The Invisalign® Cleaning System / Alternatives (homemade and commercial)
Your aligners require cleaning just like your own teeth do.
Once you've begun to wear your Invisalign® aligners, you'll probably notice that the same debris (dental plaque and tartar) that tends to accumulate on your own teeth will start to build up on them too.
Over time, this debris can start to show (and make your aligners more obvious) or be the source of odor. Fortunately, using just a little bit of knowledge and effort, it should be easy enough for you to keep your aligners fresh and clean. Here are some of the options that you have.
Using the Invisalign® Cleaning System (Crystals).
Align Technology, Inc. (the maker of Invisalign®) sells a product they call the "Invisalign® Cleaning System."
Prepackaged cleaning crystals.
This product contains individual packets of "crystals" which, when added to water, make a soaking solution that Align Technology says will remove dental plaque from a patient's aligners.
Is it necessary to use the Invisalign® Cleaning System?
The main drawback of using Invisalign® crystals is that they're a bit pricey. Using these packets costs on the order of a dollar a day. And in light of this, some people wonder how important it is for them to use this specific cleanser.
Potential damage from other cleansers evidently is only a cosmetic one.
Per information from Invisalign®, the answer to this question is as follows. They suggests that the use of other cleaners can cause surface damage to Invisalign® aligners that can cause them to become dull or cloudy and therefore more obvious to others when they are being worn.
Are there alternatives to using the Invisalign® Cleaning System?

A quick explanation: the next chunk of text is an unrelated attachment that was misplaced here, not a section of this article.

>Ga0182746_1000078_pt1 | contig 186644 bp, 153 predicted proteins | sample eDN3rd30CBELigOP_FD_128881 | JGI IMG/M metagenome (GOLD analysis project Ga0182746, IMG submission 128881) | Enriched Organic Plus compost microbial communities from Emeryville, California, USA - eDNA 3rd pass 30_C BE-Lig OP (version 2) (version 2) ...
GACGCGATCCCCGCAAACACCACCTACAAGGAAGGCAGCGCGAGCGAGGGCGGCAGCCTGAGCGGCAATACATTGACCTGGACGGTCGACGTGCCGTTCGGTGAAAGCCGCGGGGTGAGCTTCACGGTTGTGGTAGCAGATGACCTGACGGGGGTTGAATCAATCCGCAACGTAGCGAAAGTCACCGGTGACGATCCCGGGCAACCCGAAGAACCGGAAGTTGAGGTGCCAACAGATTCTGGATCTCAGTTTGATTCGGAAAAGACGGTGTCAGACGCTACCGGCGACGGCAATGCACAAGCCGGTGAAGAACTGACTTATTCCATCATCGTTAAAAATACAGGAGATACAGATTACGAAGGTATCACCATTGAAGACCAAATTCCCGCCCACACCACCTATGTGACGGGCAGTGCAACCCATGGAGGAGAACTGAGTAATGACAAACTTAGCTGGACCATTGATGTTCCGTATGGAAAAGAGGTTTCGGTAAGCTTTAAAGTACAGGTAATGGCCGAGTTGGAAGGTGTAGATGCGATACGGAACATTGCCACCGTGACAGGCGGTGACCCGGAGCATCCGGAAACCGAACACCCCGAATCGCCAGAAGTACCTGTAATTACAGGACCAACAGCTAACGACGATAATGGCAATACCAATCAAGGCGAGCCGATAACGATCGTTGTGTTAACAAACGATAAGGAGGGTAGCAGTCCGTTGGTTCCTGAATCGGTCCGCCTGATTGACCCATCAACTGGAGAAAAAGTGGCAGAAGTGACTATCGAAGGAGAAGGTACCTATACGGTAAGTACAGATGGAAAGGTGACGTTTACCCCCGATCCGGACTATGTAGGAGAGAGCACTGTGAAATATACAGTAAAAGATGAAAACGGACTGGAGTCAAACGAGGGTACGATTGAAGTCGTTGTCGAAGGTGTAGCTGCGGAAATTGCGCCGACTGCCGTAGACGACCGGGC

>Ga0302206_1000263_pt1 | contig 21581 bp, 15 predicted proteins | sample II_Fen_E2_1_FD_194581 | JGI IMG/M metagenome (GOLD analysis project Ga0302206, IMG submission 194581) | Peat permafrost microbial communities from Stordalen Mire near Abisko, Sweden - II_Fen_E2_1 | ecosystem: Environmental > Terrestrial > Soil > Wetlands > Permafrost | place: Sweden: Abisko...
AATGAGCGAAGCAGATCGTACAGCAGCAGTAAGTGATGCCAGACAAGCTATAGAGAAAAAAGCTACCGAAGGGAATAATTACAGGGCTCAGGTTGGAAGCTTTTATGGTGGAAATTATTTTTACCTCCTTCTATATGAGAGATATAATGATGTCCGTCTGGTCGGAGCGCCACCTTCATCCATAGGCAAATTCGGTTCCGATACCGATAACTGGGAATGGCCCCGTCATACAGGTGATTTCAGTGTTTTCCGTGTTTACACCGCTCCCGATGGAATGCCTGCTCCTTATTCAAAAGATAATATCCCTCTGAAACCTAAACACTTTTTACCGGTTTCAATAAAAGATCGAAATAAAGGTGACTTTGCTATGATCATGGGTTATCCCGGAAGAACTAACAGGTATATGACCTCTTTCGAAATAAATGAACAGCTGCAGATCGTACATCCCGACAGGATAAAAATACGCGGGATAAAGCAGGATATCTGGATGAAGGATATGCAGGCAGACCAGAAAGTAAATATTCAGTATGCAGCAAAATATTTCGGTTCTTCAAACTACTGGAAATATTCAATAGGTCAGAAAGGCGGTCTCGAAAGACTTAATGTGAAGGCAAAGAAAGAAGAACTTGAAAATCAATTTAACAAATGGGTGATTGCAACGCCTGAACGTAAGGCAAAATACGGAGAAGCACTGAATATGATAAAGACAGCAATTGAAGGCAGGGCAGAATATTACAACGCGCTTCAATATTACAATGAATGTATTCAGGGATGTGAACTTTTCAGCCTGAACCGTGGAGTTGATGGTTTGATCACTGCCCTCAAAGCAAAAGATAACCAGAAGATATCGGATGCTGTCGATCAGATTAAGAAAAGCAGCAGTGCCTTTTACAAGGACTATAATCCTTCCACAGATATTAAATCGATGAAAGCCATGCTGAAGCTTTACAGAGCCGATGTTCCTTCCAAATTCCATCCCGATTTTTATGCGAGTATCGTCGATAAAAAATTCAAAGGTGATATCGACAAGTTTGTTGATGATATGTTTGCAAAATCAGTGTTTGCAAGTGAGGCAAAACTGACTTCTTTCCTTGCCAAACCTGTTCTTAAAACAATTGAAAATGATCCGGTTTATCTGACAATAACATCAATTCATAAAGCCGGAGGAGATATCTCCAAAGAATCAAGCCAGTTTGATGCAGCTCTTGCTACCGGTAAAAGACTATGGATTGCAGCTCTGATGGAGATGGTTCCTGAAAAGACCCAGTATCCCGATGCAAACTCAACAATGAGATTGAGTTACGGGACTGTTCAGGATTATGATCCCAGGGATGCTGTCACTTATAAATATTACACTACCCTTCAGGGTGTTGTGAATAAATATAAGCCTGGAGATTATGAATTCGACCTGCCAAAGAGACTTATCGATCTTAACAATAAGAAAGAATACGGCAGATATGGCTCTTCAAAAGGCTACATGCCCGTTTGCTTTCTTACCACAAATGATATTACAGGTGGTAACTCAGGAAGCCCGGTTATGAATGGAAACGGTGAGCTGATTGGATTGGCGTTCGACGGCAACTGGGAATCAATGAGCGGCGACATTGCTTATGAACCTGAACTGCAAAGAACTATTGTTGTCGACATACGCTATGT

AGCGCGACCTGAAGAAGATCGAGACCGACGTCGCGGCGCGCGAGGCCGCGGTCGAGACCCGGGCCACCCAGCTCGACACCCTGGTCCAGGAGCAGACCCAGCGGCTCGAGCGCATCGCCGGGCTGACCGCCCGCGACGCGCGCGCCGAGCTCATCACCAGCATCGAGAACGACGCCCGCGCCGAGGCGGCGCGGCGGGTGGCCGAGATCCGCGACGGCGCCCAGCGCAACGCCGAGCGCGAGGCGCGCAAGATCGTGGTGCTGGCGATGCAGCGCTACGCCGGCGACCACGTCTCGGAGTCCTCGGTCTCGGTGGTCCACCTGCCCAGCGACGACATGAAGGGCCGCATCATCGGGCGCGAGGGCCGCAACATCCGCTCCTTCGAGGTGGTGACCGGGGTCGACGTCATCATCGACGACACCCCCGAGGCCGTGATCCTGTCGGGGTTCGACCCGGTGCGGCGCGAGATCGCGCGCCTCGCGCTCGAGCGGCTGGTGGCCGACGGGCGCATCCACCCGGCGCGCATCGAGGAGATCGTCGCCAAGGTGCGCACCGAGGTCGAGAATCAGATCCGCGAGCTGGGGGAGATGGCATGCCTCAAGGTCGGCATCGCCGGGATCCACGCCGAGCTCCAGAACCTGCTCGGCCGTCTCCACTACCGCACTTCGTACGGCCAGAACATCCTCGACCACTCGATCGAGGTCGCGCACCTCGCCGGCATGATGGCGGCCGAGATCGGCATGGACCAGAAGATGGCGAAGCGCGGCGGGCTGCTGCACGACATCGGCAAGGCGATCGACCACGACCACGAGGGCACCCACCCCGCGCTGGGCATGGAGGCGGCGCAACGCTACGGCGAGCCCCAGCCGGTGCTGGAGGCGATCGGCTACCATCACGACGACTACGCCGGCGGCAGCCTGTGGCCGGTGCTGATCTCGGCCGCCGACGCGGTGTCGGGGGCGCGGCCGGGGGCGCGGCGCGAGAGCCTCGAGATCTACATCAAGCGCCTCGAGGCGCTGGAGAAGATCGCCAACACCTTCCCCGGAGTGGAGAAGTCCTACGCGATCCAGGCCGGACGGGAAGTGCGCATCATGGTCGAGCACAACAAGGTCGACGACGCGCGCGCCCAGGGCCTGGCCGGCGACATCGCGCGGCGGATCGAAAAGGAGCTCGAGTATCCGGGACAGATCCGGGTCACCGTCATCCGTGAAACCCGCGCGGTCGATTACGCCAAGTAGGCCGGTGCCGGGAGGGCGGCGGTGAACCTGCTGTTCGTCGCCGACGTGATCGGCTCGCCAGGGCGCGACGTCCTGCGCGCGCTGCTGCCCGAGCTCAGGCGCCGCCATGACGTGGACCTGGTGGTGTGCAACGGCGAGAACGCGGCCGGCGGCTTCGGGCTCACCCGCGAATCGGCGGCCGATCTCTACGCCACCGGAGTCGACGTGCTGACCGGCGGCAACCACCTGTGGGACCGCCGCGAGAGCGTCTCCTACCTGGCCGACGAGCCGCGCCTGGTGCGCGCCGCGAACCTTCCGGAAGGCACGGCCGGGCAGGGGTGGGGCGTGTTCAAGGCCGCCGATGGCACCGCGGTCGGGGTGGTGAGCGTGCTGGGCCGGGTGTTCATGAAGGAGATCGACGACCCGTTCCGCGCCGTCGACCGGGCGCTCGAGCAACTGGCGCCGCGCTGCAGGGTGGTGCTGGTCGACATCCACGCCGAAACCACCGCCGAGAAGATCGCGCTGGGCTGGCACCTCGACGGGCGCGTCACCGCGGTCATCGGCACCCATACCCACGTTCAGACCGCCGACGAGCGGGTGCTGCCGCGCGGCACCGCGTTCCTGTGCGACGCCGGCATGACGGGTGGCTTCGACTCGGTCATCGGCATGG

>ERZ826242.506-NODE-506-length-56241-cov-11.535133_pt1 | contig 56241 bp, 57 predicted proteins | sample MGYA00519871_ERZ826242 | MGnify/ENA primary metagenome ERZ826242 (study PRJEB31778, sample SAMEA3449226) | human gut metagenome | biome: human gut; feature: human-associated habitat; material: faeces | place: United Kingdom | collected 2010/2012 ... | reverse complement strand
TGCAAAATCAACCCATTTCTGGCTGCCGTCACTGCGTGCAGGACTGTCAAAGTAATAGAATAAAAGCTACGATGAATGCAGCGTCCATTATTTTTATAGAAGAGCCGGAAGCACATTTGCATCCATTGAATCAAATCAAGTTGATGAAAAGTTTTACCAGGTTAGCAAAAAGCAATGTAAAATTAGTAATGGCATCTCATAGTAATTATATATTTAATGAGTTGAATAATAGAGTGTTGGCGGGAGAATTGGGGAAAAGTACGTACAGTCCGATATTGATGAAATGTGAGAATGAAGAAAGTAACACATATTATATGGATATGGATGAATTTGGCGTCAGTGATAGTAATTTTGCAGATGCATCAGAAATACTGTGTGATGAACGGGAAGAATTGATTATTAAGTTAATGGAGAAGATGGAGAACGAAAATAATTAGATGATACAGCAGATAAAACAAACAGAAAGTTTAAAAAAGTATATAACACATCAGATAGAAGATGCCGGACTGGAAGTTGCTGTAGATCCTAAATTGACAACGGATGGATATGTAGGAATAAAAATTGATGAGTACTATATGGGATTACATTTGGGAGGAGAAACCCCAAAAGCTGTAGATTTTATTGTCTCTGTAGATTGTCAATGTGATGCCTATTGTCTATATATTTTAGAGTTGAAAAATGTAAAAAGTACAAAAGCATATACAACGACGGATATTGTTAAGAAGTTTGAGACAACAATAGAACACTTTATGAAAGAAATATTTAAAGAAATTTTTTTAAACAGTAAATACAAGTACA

Despite Align Technology, Inc.'s claims, we've seen a number of reports from Invisalign® patients describing alternative methods that they use to clean their aligners (both commercial preparations and homemade soaks).
All of these methods are similar in the fact that they have a lower cost (often significantly so) than Invisalign® crystals and have not been noted (by the people using them) to cause any readily visible change in aligner appearance. (How to test the use of a new cleaning system.)
- Using commercial soaks. (SonicBrite, Retainer Brite, denture cleansers.)
- Using homemade solutions. (Bleach, hydrogen peroxide, vinegar.)
- Why mouthwash isn't the best choice.
- Cleaning your aligners with a toothbrush.
Consider using a vibratory bath.
In all cases, the effectiveness of any soak (commercial or homemade) can be enhanced if it is used in conjunction with a vibrating bath (either a sonic, or better yet, ultrasonic cleaning unit). The agitation that these units create can help to dislodge micro-particles that often remain adherent to aligners even after a thorough brushing.
Also, remember this. Soaking solutions are intended for use with your aligners only. Any residual liquid that remains on them after cleaning should be thoroughly rinsed off before they are placed back into your mouth.
Commercial products - Cleansers and soaks.
1) SonicBrite / Retainer Brite
SonicBrite and Retainer Brite are two commercial products whose instructions specifically state that they are suitable for use with removable braces (like Invisalign®). These products can help to remove stain and kill bacteria and other microorganisms. When used, one packet of crystals is mixed with water to create a soaking solution.
Both SonicBrite and Retainer Brite sell battery-powered vibrating baths whose use can enhance the cleansing action of their product (these same baths could be used with any other type of soaking solution to enhance its cleaning effect too). For those who like the idea of buying a commercially prepared product, these cleansers offer a more cost-effective solution than the Invisalign® Cleaning System.
2) Effervescent denture cleansing products (Efferdent, Polident, Kleenite and generic equivalents).
Commercially prepared effervescent denture cleaning products (tablets, powders, crystals and foams) can be used to clean invisible braces.
These products are usually formulated with some type of oxidizing compound that is capable of killing microorganisms and removing stains. They also contain an effervescing (bubbling) agent that helps to dissolve the product and provide some minor level of cleansing action. Other ingredients typically include a tartar removing agent (chelating agent) and various detergents, enzymes, dyes, flavorings and fragrances.
Homemade cleaning solutions and soaks.
Some people like the idea of using a homemade soak to clean their Invisalign® aligners. Besides the convenience of already having the ingredients needed to make these solutions on hand, they also happen to be incredibly inexpensive.